Figs and Pleasure: A Primer

There was a Frenchman a few years ago who was working behind the cheese counter at Whole Foods. As I lingered, taking in the selection, he suggested I pair a certain cheese with a beautiful jar of fig jam. This appealed to me because I liked his French accent, because, in explaining the qualities of the cheese in a few words, I knew he actually knew about this…and because I wanted to like it.

I wanted to try the combination together, but I particularly wanted to like the fig jam.

figs1 9.7.13I think, deep inside, I’ve always known I was going to cultivate a taste for figs, but that it was going to be as a grown-up.

When I was a kid, my dad had a fig tree. He kept it in a big pot outside on our patio in the summer, and brought it into the basement for the winter. Dad, and his brothers, loved figs. I never asked, but realize now they probably had fig trees when they were growing up in Italy. They had grapes, I think olive trees, so they likely had fig trees, too.

He would pick one from the tree and eat it whole, with such pleasure. If he ate it in two or three bites instead, I’d see the reddish-purple fleshiness of the inside of it, which looked alien to me, and unappealing. I don’t remember ever trying one when I was younger.

But I was intrigued because of Dad’s love of them.

The jar of fig jam I bought that day in Whole Foods was my stepping stone. I knew it even as I bought it. And it was delicious with cheese, just like my Frenchman had promised.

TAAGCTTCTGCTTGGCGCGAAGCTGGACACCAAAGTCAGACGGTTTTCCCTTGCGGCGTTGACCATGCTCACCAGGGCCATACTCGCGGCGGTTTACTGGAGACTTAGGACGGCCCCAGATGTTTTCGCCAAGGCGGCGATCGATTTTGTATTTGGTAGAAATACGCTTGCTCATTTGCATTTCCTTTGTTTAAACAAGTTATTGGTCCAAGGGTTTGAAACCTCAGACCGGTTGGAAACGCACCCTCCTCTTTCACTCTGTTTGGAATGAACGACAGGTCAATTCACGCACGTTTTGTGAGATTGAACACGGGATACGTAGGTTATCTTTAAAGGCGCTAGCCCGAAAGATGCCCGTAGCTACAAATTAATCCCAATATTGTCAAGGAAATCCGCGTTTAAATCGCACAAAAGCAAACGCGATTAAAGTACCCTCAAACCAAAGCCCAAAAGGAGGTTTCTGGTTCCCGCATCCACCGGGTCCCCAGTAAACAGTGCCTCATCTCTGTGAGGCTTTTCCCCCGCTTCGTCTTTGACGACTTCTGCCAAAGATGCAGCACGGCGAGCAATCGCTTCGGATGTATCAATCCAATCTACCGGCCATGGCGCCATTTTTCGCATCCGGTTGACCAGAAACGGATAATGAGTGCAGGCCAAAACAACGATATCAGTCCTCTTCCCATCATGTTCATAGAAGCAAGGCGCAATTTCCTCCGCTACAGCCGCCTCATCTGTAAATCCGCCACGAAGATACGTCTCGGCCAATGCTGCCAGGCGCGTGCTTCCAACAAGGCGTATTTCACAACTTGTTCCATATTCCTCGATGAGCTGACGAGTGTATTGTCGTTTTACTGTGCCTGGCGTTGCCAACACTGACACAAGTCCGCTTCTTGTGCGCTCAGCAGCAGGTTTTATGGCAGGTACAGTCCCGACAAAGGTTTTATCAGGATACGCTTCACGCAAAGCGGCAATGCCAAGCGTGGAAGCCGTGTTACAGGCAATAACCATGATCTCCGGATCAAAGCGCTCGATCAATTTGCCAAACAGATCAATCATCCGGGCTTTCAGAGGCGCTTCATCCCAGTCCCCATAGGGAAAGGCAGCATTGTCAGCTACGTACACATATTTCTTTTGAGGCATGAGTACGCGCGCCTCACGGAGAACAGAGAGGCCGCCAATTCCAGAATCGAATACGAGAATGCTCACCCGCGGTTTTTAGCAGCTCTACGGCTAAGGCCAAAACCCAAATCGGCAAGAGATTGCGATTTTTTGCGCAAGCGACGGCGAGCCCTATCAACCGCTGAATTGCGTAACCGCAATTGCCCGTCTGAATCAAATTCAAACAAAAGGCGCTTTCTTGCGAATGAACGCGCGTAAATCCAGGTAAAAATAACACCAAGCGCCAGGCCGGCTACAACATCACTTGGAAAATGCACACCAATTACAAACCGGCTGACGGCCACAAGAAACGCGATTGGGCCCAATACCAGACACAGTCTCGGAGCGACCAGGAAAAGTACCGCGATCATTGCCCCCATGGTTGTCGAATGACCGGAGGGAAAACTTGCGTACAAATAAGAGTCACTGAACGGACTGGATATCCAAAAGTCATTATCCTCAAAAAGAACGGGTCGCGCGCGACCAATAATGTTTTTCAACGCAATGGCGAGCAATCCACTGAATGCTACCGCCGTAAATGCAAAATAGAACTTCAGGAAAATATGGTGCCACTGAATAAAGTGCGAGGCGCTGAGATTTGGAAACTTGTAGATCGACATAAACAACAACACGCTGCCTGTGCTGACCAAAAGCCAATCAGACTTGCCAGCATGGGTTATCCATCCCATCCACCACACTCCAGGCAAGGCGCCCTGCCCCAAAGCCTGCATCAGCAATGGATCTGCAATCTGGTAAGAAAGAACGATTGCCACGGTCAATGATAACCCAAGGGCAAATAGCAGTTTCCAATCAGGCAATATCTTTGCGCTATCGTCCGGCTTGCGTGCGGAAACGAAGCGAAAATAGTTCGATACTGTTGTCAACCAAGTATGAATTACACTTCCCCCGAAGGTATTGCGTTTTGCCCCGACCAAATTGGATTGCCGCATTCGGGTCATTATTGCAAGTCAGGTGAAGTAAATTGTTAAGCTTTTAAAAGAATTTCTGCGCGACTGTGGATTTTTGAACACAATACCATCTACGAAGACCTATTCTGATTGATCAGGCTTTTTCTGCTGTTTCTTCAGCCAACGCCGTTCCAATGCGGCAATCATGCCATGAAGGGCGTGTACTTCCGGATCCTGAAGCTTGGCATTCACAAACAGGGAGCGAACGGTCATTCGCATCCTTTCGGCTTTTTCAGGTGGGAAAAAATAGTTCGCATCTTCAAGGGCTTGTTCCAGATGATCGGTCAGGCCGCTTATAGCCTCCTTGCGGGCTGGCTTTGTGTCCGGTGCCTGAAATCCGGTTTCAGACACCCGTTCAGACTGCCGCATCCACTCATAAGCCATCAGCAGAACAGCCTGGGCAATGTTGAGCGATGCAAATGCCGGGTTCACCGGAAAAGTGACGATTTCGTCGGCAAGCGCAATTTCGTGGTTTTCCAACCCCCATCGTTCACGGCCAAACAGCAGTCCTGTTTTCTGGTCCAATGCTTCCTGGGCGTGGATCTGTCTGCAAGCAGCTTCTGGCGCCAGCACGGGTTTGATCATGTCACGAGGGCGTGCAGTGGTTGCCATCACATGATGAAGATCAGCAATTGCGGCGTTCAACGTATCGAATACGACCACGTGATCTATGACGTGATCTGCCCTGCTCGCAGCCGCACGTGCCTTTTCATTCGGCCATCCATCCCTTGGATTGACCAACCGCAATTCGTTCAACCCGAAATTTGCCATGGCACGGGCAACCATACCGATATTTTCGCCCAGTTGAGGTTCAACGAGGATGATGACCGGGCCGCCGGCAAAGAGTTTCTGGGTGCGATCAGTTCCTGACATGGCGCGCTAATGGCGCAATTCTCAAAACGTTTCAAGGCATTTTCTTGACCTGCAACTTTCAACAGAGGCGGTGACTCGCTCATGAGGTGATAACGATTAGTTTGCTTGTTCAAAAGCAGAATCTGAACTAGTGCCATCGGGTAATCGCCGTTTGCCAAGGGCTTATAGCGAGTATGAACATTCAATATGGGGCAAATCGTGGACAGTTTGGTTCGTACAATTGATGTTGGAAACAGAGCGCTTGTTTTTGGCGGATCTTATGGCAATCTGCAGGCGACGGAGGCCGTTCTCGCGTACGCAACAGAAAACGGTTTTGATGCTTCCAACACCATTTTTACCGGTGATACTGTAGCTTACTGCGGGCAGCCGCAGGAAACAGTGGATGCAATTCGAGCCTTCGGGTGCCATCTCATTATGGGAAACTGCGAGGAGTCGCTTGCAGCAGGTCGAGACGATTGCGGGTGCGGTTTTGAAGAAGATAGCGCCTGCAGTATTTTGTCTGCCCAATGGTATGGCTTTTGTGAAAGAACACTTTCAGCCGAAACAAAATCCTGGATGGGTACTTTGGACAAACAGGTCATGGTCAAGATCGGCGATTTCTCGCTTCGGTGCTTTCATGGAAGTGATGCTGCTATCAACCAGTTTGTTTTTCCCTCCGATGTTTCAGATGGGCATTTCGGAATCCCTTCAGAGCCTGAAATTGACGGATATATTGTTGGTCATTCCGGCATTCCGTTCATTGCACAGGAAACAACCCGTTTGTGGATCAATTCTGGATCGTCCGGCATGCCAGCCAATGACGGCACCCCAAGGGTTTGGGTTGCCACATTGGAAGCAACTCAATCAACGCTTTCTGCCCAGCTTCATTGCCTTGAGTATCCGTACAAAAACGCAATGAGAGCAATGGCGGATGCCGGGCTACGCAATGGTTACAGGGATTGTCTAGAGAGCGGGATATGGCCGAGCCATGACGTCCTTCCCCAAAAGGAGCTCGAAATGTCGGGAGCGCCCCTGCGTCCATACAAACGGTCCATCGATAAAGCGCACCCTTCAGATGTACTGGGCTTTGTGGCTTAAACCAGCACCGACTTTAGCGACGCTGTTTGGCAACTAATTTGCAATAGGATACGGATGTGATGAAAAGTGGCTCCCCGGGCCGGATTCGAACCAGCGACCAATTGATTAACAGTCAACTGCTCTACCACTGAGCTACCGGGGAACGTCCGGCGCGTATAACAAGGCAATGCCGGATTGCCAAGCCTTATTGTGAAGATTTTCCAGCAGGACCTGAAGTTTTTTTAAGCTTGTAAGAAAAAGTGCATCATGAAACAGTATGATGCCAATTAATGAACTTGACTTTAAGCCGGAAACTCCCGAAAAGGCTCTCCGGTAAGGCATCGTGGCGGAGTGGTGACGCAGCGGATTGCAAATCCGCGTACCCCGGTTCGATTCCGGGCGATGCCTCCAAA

After that, I bought fig jam from time to time. And one year, when figs appeared at a small produce market, I bought them. I ate them, to eat them. Another step. They were fine.

Then last September, just after I’d posted my first entry to this blog, I saw figs at Trader Joe’s, and knew they were going to be my first food to write about.

And they almost were.

I was ready to embrace figs. They fit perfectly with my theme of wanting to know foods better by using them several times in a row, and trying them in different ways. I bought them a few times over the next couple weeks—dark purple ones and green ones—and enjoyed using them in many ways. I took pictures. I began to write a post. Whether it was my work schedule at the time, or simply the act of incorporating a new habit, a fig triad did not make it to press at that time!

I cropped one of my fig photos to grace the banner at the top of my home page, while the draft I began on figs a year ago has waited patiently to be picked up and continued.

When I ate a fig from that first container I brought home from Trader Joe’s, it was more than fine. I realized I had truly grown into liking them. Very much. There is something lush about a fig, the slight give of the skin as you bite into one, the softness and sweetness inside, and a little bit of graininess. You could eat them whole and plain, and it would be enough.figs3 9.7.13

But they are wonderfully versatile, too.

One of the first ways I prepared them was to cut them in quarters, but not quite to the bottom, so that they were held together at the base. I dropped a little mascarpone into the middle of each. Drizzled honey over them. Sprinkled toasted pine nuts over top.

Eaten with pleasure.

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